Ted Cruz and John Kasich Criminal Conspiracy?
Ted Cruz and John Kasich have actually conspired to commit a federal crime by denying the American people the right to vote. They announced that they will each step aside in one or more states to try to block Trump from achieving the nomination. Kasich is trying to defeat the democratic process because the establishment hates Cruz intensely and Trump to a lesser degree. Cruz and Kasich are now conspiring to steal delegates after a first ballot; nullifying the entire right to vote in the primaries, which is a federal crime. They are effectively saying that the Democratic process is unfair because the people are electing someone who the establishment does not approve of, or in other words — not them. Neither one of these politicians has a legitimate delegate base to seek the nomination. Their solution is to nullify the people’s choice and cheat them at the convention, committing voter fraud.
Let’s make this clear. They will justify themselves by writing a rule and claiming their actions are legal. There is a small problem they do not address — the Supremacy Clause in the Constitution. The Supremacy Clause of the United States Constitution (Article VI, Clause 2) establishes that under the Constitution, federal laws made pursuant to it, and treaties made under its authority, constitute the supreme law of the land. No rule passed by the delegates for the convention can supersede the constitution. Relying on any rule to circumvent the right to vote is a federal crime. They can write a rule and behead the loser as in some Mayan sports game, but that does not make it constitutional.
The Supreme Court has long ago recognized that the “right to vote” for federal offices is among the rights secured by Article I, Sections 2 and 4, of the Constitution, which is protected by Title 18 Section 241. United States v. Classic, 313 U.S. 299 (1941); Ex parte Yarborough, 110 U.S. 651 (1884). This statute was enacted following the Civil War and was intended to address efforts to deprive the newly emancipated slaves of the basic rights of citizenship, such as the right to vote. Therefore, we cannot find any other law whose purpose is to further criminalize exactly what Cruz and Kasich plan to do.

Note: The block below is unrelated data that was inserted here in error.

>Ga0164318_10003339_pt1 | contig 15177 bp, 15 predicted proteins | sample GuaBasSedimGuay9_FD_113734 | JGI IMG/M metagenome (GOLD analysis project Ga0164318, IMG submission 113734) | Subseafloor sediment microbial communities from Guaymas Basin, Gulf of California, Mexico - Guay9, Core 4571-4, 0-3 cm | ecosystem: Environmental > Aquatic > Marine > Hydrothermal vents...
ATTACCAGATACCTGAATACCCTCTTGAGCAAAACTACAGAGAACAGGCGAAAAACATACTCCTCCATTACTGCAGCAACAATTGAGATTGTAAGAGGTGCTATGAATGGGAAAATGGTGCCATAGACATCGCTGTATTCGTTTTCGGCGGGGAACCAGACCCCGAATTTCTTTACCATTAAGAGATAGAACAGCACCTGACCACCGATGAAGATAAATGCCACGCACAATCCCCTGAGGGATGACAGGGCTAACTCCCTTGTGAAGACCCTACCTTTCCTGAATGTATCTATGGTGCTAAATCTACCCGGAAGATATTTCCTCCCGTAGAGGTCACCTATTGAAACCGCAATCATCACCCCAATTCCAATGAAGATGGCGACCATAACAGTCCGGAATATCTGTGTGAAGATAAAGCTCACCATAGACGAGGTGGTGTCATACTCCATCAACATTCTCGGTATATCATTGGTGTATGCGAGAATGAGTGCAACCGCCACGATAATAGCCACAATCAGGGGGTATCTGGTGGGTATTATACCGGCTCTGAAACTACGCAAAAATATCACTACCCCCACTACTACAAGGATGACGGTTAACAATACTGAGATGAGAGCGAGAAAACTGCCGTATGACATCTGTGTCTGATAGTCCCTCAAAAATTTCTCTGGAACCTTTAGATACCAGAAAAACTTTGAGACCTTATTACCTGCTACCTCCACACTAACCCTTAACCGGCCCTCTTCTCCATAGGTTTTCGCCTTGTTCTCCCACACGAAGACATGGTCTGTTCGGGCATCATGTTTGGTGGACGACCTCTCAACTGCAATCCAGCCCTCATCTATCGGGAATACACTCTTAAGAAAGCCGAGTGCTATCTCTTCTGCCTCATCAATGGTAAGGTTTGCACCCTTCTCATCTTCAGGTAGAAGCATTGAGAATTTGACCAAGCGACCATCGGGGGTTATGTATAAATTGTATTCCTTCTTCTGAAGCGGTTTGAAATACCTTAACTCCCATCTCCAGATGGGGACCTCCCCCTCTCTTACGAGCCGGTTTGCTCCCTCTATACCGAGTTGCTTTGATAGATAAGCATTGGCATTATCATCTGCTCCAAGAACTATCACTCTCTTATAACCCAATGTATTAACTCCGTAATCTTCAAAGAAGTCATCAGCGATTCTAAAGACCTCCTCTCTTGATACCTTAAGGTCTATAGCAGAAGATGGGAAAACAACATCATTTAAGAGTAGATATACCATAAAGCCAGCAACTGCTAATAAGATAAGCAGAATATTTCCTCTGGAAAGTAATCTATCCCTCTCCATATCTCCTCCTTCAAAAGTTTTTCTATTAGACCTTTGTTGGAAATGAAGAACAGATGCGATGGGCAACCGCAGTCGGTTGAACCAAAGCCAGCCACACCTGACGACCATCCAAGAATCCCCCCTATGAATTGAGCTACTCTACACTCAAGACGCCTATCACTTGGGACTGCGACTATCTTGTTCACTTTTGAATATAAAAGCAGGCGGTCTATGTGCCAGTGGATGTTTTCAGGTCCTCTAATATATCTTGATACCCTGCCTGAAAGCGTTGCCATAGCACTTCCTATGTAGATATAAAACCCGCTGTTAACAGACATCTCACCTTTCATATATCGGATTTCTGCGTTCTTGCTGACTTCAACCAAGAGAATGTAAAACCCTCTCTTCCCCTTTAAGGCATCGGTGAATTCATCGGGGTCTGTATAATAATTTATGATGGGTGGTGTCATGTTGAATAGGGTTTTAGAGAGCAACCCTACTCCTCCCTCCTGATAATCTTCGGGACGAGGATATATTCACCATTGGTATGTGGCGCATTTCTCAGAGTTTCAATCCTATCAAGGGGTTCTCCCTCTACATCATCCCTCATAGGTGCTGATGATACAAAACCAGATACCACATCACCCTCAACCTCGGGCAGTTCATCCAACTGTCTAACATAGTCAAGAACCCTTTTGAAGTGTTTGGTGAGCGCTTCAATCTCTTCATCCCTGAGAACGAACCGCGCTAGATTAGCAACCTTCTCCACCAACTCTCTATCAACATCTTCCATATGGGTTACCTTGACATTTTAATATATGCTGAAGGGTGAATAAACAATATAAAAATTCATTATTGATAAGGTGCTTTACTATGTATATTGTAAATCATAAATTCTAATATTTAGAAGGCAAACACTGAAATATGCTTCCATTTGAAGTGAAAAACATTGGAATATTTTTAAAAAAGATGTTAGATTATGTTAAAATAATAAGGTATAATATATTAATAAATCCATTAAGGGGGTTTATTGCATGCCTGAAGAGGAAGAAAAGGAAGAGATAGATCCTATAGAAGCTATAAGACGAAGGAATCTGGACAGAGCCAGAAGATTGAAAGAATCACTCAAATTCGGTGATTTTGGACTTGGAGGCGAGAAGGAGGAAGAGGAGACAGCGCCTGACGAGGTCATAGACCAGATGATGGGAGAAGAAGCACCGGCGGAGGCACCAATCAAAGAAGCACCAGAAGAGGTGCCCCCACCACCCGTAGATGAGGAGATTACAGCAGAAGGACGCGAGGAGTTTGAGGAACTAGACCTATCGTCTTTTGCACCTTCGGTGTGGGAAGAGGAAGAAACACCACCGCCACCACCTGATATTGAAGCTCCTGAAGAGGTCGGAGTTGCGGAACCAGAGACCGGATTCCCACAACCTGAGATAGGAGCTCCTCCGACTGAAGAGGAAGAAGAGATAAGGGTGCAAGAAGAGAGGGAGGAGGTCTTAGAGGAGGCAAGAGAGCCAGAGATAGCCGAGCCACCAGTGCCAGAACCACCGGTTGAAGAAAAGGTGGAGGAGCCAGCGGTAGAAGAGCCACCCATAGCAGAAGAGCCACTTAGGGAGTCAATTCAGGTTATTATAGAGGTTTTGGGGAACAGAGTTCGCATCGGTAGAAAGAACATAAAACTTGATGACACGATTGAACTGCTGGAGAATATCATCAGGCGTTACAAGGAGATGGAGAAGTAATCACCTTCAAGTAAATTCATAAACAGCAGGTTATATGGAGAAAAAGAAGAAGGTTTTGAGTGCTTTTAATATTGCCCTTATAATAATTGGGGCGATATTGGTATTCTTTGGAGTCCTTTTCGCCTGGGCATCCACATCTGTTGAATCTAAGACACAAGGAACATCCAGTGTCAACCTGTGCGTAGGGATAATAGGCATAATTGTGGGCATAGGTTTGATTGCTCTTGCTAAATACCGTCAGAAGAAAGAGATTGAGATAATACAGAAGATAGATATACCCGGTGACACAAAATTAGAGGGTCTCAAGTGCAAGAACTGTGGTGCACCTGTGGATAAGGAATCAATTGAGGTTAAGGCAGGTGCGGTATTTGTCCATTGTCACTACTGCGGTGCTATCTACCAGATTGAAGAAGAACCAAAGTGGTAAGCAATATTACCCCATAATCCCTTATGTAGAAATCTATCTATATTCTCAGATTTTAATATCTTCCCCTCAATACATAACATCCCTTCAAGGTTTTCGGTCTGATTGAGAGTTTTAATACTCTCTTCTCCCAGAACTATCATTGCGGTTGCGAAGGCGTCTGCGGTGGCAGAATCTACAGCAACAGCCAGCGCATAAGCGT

The civil rights statute, 18 U.S.C. § 241, has been interpreted to include any effort to derogate any right that flows from the Constitution or from federal law. Section 241 has been an important statutory tool in election crime prosecutions. It was used to break up the South’s intent to deprive blacks of their civil rights. Initially, this statute only applied to schemes intended to corrupt elections for federal office, which is exactly on point with the statements of Cruz and Kasich.
If two or more persons conspire to injure, oppress, threaten, or intimidate any person in any State, Territory, Commonwealth, Possession, or District in the free exercise or enjoyment of any right or privilege secured to him by the Constitution or laws of the United States, or because of his having so exercised the same; or
If two or more persons go in disguise on the highway, or on the premises of another, with intent to prevent or hinder his free exercise or enjoyment of any right or privilege so secured –
They shall be fined under this title or imprisoned not more than ten years, or both; and if death results from the acts committed in violation of this section or if such acts include kidnapping or an attempt to kidnap, aggravated sexual abuse or an attempt to commit aggravated sexual abuse, or an attempt to kill, they shall be fined under this title or imprisoned for any term of years or for life, or both, or may be sentenced to death.
18 U.S.C. § 241
This statue 18 U.S.C. § 241 has recently been applied successfully to non-federal elections as well when that state action was a necessary feature of the fraud. This state action requirement can be met not only by the participation of poll officials and notaries public, but by activities of persons who clothe themselves with the appearance of state authority, e.g., with uniforms, credentials, and badges. Williams v. United States, 341 U.S. 97 (1951).
Cruz and Kasich have openly stated that they are conspiring together to rig the election and defraud the majority of the people out of their right to vote for Trump. The Republicans can make rules that the delegates are not bound after the first ballot, but that has never been reviewed by the Supreme Court. Once you create a “right to vote” in the primary, to nullify that “right to vote” would logically violate 18 U.S.C. § 241.
On one side, we have Hillary who clearly should be criminally prosecuted, but won’t because the Democrats control the prosecution process. On the other side, we have the two remaining Republican candidates, who stand no chance whatsoever of winning, conspiring together to deprive the people of the “right to vote”, which is also a felony. You have to admit, this is the craziest election since Andrew Jackson.